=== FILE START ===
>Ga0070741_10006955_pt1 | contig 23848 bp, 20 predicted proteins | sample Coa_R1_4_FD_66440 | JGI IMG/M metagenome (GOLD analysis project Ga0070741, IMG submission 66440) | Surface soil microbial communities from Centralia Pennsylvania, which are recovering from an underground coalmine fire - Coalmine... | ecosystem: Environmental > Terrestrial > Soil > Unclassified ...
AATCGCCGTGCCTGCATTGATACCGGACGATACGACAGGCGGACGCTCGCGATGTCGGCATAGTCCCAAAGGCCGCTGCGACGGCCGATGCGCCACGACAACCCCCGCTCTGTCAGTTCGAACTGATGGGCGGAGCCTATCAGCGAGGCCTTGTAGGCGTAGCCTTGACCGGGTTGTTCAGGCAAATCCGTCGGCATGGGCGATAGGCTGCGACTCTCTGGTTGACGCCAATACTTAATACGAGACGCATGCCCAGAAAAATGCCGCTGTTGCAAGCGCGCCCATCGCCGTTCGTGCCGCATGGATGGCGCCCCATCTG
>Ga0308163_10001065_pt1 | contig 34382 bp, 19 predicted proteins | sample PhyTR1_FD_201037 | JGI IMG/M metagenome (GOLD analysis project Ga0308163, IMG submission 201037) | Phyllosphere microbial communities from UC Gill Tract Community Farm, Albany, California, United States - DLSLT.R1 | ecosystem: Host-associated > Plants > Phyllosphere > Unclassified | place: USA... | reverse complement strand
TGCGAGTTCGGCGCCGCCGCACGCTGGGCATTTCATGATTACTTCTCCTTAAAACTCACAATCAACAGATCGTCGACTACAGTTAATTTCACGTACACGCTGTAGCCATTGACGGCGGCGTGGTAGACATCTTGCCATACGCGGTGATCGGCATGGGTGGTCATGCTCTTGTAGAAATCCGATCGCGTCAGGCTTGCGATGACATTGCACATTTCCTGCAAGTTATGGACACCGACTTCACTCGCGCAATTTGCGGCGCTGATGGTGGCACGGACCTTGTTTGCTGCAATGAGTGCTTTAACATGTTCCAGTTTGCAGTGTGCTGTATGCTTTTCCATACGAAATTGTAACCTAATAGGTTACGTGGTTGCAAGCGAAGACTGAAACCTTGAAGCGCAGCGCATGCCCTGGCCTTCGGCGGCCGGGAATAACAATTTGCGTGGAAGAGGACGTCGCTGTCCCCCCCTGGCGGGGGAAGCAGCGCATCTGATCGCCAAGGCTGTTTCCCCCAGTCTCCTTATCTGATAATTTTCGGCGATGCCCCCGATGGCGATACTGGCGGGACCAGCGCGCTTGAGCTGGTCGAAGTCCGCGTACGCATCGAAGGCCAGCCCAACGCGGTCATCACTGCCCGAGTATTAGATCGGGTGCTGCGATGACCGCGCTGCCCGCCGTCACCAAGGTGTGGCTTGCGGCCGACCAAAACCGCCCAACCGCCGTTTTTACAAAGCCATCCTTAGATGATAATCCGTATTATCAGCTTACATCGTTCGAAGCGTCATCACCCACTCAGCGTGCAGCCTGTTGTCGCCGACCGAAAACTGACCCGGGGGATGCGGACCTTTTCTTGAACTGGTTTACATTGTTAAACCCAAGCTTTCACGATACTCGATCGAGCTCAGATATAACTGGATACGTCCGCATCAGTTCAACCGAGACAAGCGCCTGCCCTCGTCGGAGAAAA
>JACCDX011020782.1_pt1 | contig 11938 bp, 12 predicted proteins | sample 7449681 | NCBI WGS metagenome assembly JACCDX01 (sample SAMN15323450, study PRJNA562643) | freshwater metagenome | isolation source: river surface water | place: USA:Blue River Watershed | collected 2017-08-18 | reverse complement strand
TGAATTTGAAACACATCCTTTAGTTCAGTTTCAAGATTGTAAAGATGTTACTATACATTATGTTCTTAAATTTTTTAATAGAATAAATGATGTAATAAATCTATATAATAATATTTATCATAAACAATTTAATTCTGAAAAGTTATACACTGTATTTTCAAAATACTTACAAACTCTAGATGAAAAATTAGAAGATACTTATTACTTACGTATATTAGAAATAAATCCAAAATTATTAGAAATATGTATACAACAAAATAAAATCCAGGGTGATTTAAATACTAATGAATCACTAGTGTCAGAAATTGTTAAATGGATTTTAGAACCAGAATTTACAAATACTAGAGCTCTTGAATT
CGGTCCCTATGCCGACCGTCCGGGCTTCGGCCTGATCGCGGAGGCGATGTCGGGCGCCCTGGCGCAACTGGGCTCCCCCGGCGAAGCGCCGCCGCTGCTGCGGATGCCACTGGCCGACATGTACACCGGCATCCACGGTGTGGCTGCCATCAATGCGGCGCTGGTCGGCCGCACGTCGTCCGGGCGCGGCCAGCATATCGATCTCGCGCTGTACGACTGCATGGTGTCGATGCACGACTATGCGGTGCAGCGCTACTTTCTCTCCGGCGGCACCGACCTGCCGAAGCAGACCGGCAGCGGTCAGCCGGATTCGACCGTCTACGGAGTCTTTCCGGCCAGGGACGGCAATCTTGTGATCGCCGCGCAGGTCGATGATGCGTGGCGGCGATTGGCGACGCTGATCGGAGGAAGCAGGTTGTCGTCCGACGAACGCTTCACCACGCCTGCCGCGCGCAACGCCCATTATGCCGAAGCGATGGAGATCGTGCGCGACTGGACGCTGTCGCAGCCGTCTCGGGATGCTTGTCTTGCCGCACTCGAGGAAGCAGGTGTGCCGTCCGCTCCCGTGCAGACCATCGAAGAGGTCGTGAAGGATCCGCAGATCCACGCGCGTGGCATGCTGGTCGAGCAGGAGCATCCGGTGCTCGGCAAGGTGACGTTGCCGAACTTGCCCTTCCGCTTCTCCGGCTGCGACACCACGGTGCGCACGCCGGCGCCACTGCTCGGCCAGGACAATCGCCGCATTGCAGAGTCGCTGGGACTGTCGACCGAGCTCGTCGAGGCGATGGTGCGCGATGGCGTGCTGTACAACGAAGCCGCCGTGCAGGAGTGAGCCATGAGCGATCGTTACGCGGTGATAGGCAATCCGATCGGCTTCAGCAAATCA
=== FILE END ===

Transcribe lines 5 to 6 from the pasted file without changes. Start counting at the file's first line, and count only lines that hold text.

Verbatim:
>JACCDX011020782.1_pt1 | contig 11938 bp, 12 predicted proteins | sample 7449681 | NCBI WGS metagenome assembly JACCDX01 (sample SAMN15323450, study PRJNA562643) | freshwater metagenome | isolation source: river surface water | place: USA:Blue River Watershed | collected 2017-08-18 | reverse complement strand
TGAATTTGAAACACATCCTTTAGTTCAGTTTCAAGATTGTAAAGATGTTACTATACATTATGTTCTTAAATTTTTTAATAGAATAAATGATGTAATAAATCTATATAATAATATTTATCATAAACAATTTAATTCTGAAAAGTTATACACTGTATTTTCAAAATACTTACAAACTCTAGATGAAAAATTAGAAGATACTTATTACTTACGTATATTAGAAATAAATCCAAAATTATTAGAAATATGTATACAACAAAATAAAATCCAGGGTGATTTAAATACTAATGAATCACTAGTGTCAGAAATTGTTAAATGGATTTTAGAACCAGAATTTACAAATACTAGAGCTCTTGAATT